Mad Max: Verstappen The Major Talking Point From Spa

Philip Boeckman

This race was everything we've come to know and love about Spa-Francorchamps. Arguably the most anticipated race of the season, Sunday's 2016 addition failed to disappoint. The stage had already been set for a memorable Grand Prix from the off; World Champion Lewis Hamilton was to start from the back of the grid, whilst Max Verstappen became the youngest ever front-row starter in the sport by qualifying in P2.

Things were chaotic right from the off; Kimi Raikonnen, Sebastian Vettel and Verstappen found out the hard way that three doesn't go into one one on the first corner. Vettel squeezed Raikonnen, who in turn squeezed Verstappen. The result was a damaged front-wing for the Red Bull man, a puncture for Vettel and damage for Raikonnen. Verstappen was fuming to say the least. After the race, he'd argue that the Ferrari's, Raikonnen, in particular, ruined his race with at the first corner, though quite why he was so tight into corner 1 and effectively off the racing line is anyone's guess; he was asking for trouble with this Playstation-esque move. 

Not long after, Kevin Magnussen walked away from one almighty crash. Having lost the back-end of the car flying at full-speed through Eau Rouge, the Renault spun and smashed sideways into the barriers at close to full-speed. It was the kind of impact that sends a sense of dread around the body. Thankfully, and somewhat miraculously, cameras panned to Magnusson emerging from the wreckage, and that's how the car can only be described, with just a sore ankle.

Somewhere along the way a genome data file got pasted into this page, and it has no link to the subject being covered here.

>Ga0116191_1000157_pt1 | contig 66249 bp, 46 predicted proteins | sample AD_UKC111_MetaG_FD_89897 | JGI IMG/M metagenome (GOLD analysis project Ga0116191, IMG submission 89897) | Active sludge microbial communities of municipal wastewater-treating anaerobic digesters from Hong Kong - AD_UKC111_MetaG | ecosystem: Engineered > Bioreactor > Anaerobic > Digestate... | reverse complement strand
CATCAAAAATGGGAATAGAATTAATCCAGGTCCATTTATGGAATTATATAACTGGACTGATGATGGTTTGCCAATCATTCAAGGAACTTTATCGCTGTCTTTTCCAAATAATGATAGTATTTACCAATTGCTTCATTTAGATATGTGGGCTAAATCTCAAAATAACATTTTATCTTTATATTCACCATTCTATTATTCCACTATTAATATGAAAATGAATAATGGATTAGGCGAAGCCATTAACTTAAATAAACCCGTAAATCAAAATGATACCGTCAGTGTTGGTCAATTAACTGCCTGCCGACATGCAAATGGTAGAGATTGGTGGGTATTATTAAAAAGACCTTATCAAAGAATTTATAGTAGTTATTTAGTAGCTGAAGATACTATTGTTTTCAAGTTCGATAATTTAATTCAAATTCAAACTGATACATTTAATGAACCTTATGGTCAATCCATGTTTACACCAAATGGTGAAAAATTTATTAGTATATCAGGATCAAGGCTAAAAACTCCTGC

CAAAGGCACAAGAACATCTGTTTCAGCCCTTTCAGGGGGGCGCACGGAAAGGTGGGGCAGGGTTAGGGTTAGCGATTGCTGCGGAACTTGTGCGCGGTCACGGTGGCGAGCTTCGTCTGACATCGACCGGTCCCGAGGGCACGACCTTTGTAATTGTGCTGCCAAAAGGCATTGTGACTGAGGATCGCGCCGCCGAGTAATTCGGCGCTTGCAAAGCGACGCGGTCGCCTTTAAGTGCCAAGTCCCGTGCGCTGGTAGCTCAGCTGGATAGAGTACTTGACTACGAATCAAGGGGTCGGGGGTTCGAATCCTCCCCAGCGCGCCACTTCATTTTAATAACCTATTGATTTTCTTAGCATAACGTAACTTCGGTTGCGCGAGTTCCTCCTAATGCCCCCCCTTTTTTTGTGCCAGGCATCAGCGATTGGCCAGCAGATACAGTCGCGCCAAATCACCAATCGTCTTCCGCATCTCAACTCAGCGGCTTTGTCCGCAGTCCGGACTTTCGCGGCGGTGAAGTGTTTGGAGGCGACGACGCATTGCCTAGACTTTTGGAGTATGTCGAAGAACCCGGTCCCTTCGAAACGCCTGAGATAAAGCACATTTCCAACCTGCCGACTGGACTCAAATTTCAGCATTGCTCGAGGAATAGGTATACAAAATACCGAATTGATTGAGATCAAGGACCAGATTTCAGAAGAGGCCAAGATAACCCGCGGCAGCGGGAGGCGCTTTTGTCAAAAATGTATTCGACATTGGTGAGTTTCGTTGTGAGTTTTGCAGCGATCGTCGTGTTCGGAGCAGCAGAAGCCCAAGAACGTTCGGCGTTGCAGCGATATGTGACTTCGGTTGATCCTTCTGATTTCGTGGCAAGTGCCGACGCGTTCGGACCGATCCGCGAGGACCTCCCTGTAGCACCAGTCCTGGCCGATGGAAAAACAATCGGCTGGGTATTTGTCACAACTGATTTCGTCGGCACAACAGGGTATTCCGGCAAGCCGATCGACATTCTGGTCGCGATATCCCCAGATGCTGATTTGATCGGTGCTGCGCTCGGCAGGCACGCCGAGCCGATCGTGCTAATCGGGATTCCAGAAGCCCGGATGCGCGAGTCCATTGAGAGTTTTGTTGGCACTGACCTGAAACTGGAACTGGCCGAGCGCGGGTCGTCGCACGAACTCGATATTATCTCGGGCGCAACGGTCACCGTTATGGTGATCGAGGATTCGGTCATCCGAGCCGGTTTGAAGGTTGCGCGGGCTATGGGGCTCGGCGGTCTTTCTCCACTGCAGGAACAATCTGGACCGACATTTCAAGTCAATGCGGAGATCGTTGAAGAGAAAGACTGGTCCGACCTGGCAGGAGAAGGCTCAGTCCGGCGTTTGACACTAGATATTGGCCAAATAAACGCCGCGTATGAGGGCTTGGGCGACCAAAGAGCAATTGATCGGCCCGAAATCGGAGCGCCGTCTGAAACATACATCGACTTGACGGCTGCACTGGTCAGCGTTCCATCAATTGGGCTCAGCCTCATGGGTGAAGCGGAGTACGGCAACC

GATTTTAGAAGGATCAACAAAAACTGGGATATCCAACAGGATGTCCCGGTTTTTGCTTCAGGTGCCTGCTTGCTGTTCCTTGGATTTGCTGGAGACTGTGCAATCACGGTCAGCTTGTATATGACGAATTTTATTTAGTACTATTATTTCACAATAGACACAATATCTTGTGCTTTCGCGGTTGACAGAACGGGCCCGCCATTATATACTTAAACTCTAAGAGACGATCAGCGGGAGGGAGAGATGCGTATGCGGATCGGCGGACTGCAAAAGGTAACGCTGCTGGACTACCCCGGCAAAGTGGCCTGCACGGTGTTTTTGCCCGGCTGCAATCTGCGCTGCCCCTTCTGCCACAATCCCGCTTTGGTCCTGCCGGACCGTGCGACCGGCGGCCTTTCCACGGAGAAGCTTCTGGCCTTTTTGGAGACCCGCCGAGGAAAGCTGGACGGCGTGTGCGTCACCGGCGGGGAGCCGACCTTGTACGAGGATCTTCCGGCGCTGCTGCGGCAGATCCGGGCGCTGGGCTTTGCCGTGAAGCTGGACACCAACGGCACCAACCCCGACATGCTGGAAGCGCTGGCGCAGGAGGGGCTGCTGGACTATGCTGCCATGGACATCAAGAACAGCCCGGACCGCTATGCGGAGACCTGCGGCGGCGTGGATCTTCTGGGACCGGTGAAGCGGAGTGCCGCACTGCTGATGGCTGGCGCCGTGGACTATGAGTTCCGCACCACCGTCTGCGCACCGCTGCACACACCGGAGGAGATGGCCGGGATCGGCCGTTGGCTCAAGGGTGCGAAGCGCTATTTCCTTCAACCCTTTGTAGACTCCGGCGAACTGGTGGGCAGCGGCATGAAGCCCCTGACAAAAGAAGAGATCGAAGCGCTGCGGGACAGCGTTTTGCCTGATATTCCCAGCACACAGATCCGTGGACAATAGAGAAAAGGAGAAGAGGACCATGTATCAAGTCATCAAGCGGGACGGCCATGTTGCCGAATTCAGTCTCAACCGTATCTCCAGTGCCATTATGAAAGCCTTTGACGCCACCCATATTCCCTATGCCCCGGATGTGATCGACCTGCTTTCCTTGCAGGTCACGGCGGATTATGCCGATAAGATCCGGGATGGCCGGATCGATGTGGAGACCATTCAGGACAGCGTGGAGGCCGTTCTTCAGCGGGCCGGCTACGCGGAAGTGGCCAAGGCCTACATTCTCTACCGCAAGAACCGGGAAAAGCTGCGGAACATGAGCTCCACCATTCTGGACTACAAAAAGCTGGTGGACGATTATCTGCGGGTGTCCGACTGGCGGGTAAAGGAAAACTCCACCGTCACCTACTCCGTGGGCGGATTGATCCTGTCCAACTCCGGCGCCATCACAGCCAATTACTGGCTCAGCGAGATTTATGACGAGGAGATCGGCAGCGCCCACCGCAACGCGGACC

In the build-up to the race, Martin Brundle presented a piece on the safety of Formula One, and the leaps and bounds its made in the past twenty years; this crash would not look out of place in the montage of crashes through the ages that was presented to the viewer. 

The damage caused to the crash barriers meant that the race was red-flagged. Once it resumed, Nico Rosberg continued on his jollies to clinch victory, whilst Lewis Hamilton had expertly moved from P21 to P5 by the time his race restarted. The decision to incur the wrath of FIA penalties and start from the back of the grid by effectively rebuilding his engine was a masterstroke; in one swoop, Hamilton fixed his reliance issues, got a new power unit and lost little ground in the title race. Whisper it, but i think we're looking at the 2016 World Champion after this performance.

That wasn't the major talking point from the action, however. That belonged to Max Verstappen. The somewhat stroppy teenager decided to enact revenge of Kimi Raikonnen by recklessly blocking his overtake manoeuvre whilst in eight gear and sailing down the Kemmel Straight at over 300 km/h. Raikonnen's experience and guile prevented what would've been an incredibly nasty accident. At those speeds, a car hitting the back of another would result in an airborne crash that would have undoubtedly have put the Finn's live in danger. Verstappen got away with it unscathed from the FIA, whilst Raikonnen was naturally fuming. In a world where penalties are enforced for exceeding track limits or changing engine units, how can a driver not face sanction by such a reckless move at full-speed?

Put short, Verstappen is an accident waiting to happen. This wasn't the only incident from Spa, whilst you only have to go back to Hungary in July for a similar incident. He has all the talent to become a multiple World Champion, but he's learning on the beat on F1. Petulance, the desire to enact revenge on the tract, and inexperience can be a deadly mix in Formula One. Let's hope Verstappen's seniors eradicate that dark side from his racing.

Philip Boeckman

Huge fan of @F1 and Motor Racing in general. I blog about anything and everything from the world of Formula 1